One of the most notable projects is the reconstruction of the village stelling, a vital lifeline for residents accessing essential services and education.

Pollard vividly described the dire state of the old stelling, likening it to "loose teeth in your mouth”, saying it was “ very shaky, and it wasn’t safe at all."

However, with the infusion of funds, the stelling now stands as a symbol of safety and progress, ensuring the well-being of school children and villagers alike.

Moreover, River’s View now boasts a modern two-story multipurpose hall, complete with a village office. Cultural activities are important for the way of life of people of River’s View, so getting a proper stage to facilitate these events was important.

Toshao Pollard reflected on the situation with the stage that existed prior to 2023.

“It was built some time ago, and the material started rotting.

“So, in 2022 when we had heritage celebrations, one of the young ladies actually fell through it!”

The village decided on some repairs, but “when the guys touched it, the whole thing felt apart.”

What did the village decide?

“We had to cancel the repairs and build a totally new stage.”

River's View new culture stage forms a key part of community activities (News Room Photo)


The allocation of funds from carbon credit sales not only addresses immediate infrastructure needs but also paves the way for long-term sustainable development.

Pollard outlined the village's vision for the future, which includes investments in skills training, eco-tourism, and other ventures aimed at enhancing economic opportunities while preserving the surrounding rainforest ecosystem.

Central to Guyana's Low Carbon Development Strategy is the recognition of indigenous communities' vital role in forest preservation.

Pollard highlighted the symbiotic relationship between the forest and indigenous livelihoods.

"The forest is providing the means for us to keep living. Without it, us Amerindians wouldn’t have food, we wouldn’t have shelter, we wouldn’t have clothing."

The allocation of funds to indigenous communities acknowledges their historic stewardship of the land and reaffirms their rights to self-determination.

However, there remains criticism of the carbon credits scheme and its use in Amerindian communities, with the Amerindian Peoples Association (APA) being the most vocal.

But Toshao Pollard says the scheme represents a beacon of hope for indigenous communities like River’s View, offering not only economic opportunities but also a platform for asserting their rights and preserving their cultural heritage. Toshao Pollard said what happens in villages should be left to those who actually live in the villages and not those, like the APA, who trump up FPIC when it is convenient.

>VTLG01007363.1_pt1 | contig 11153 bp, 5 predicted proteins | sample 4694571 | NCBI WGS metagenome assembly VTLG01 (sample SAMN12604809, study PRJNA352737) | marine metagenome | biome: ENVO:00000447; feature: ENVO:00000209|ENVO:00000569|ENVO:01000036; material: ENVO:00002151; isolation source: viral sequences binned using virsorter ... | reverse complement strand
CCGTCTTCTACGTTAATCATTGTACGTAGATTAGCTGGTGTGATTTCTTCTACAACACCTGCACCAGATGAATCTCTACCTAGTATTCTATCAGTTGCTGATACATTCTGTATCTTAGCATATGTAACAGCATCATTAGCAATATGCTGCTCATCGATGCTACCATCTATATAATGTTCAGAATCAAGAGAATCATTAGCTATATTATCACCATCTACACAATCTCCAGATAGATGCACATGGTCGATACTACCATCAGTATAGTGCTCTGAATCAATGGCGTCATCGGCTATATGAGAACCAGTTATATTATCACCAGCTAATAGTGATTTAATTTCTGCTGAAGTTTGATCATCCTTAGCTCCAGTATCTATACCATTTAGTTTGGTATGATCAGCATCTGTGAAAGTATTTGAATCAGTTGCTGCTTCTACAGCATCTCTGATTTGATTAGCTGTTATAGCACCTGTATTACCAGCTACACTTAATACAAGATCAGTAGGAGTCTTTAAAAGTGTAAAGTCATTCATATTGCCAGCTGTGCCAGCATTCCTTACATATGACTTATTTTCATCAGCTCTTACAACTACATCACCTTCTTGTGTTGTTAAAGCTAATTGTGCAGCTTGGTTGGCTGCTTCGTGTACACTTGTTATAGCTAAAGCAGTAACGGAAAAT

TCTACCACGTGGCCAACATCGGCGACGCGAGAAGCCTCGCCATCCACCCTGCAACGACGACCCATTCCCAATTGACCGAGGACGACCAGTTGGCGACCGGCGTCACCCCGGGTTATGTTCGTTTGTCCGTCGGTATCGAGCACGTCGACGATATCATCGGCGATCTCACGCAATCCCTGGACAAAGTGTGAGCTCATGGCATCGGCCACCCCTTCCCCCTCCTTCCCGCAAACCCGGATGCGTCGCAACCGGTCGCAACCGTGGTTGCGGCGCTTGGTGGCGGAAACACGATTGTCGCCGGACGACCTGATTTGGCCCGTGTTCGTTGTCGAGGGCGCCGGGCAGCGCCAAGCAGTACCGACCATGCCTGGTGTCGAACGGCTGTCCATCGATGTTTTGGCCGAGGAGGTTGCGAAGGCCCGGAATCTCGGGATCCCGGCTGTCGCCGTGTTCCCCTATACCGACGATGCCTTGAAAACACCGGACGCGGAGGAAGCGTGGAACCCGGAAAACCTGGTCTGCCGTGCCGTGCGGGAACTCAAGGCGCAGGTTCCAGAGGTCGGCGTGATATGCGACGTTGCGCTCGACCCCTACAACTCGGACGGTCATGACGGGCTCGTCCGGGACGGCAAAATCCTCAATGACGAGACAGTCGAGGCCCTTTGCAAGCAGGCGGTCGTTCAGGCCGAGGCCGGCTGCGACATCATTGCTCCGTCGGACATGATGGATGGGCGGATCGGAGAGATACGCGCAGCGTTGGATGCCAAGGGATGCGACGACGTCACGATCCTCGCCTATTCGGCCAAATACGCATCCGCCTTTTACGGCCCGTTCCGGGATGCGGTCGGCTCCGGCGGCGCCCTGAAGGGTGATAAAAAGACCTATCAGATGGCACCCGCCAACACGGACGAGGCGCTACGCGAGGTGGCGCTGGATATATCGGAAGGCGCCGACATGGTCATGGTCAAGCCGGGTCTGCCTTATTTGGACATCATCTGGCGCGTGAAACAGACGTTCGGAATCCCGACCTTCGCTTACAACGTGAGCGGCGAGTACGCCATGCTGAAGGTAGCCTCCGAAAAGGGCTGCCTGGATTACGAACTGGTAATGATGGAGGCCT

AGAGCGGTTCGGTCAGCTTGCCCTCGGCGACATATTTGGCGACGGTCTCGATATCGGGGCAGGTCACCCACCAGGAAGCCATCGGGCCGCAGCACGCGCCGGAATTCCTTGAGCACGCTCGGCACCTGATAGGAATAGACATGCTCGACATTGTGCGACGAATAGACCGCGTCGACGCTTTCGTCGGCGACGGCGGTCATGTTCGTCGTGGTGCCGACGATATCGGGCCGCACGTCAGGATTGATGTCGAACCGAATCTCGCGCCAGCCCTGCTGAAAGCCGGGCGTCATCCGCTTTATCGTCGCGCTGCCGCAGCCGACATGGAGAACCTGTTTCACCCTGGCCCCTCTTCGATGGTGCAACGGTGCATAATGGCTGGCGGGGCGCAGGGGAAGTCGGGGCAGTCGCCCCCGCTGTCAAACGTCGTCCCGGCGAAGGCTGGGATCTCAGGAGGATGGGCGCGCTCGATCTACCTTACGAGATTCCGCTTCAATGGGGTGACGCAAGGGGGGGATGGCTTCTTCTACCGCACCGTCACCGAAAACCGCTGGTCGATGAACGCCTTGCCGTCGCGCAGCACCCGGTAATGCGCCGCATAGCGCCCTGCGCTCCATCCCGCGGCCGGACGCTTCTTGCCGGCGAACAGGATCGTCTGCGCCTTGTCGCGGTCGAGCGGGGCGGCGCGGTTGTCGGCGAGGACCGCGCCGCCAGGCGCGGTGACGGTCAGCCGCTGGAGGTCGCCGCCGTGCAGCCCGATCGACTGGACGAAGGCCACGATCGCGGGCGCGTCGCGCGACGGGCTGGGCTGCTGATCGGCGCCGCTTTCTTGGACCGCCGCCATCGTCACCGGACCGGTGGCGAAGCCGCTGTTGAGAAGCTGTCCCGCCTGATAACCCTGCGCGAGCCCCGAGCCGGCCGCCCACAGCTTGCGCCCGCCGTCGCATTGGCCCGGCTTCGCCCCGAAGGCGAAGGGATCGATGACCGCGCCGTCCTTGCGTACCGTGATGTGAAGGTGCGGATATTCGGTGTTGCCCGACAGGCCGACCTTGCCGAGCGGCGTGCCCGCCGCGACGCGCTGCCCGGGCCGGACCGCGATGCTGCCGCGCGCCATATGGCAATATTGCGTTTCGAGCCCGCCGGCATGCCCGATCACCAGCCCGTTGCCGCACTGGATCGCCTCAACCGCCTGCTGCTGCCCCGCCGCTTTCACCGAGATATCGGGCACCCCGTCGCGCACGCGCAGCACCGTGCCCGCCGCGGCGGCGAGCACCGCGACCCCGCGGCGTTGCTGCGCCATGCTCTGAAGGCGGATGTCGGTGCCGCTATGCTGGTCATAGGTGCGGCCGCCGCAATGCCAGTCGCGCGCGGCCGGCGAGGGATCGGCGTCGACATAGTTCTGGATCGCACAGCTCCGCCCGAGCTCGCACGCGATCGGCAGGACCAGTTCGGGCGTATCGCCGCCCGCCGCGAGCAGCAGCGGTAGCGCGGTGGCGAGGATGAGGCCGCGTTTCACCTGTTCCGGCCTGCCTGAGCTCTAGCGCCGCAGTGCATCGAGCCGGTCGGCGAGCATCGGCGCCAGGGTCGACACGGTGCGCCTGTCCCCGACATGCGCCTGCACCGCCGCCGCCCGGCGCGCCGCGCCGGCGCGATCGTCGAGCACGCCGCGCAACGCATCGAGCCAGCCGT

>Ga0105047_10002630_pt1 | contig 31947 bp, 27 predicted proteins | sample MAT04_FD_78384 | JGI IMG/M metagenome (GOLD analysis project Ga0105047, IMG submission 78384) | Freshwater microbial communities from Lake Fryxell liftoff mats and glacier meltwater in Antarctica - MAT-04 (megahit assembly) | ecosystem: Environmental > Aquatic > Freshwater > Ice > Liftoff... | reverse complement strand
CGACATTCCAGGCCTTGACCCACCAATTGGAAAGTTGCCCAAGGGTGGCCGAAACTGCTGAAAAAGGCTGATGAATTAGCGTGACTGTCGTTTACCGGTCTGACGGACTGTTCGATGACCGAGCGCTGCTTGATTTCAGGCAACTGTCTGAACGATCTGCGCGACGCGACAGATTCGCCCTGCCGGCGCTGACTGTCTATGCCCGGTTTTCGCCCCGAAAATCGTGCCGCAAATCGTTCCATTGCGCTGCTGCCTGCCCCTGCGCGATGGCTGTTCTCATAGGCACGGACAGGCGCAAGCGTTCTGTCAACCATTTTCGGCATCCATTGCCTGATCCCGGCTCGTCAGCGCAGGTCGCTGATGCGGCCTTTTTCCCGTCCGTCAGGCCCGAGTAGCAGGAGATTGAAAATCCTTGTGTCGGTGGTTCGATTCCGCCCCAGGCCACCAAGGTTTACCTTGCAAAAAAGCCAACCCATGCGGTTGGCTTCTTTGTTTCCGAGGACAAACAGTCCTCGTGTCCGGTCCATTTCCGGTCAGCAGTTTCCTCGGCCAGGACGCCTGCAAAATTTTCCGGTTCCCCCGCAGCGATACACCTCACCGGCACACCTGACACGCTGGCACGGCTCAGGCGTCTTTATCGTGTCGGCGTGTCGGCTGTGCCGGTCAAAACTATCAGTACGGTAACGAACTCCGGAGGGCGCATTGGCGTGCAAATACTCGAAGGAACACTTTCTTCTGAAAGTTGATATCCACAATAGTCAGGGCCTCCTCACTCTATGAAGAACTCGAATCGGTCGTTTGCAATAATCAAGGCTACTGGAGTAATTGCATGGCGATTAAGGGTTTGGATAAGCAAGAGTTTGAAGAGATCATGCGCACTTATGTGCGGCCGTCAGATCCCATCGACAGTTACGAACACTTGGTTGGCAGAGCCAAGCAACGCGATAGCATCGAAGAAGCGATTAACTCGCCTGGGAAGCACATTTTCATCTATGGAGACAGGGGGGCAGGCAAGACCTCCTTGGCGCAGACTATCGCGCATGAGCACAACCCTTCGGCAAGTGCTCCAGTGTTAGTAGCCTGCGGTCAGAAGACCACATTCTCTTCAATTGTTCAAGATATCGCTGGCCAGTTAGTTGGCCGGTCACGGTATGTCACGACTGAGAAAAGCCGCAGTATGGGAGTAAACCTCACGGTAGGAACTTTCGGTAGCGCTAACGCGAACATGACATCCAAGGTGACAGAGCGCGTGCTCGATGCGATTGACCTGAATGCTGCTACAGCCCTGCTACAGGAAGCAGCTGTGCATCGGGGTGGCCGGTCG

Yes, she says there are a few dissenting voices, such as those who may unavoidably miss a meeting but then express dissatisfaction with what most villagers decided on.

“At the end of the day, it is people that will benefit or will lose. And I don’t like to see people lose because of one person’s foolishness.”

Toshaos in other communities have commended the payments being made.

This was clear when the News Room visited Fair View village in Region Nine.

It was at Fair View in 2009 that Guyana and Norway signed a forest-saving deal that was the highlight of the historic first phase of the LCDS.

Fair View values the commitment by the government to use funds earned because of safeguarding the forests to benefit indigenous communities.

“Not Fair View alone, but all the Amerindian communities in Guyana – it is important for every one of us.

“…we know we can get money year come, year goes.

“And that helps to build the economy of communities.

“Because we have funds coming that we can embark on project that would build a community and bring jobs to communities, so it is very important,” said Allicock.

He spoke about how the projects were decided on.

“We had consultations. We had a village meeting and we selected the priority projects we need.”

The funds are available to all communities – regardless of their size or location, and whether they have forests or not.

“For our community we don’t even have a bit of forest. We are generally just savannah and swamp, so the people are very happy for the percentage that was allocated.,” said Micah Davis, the village toshao of Toka in the North Rupununi.

River’s View, Fair View, Toka, and over 200 other Amerindian villages will soon begin receiving payments for this year.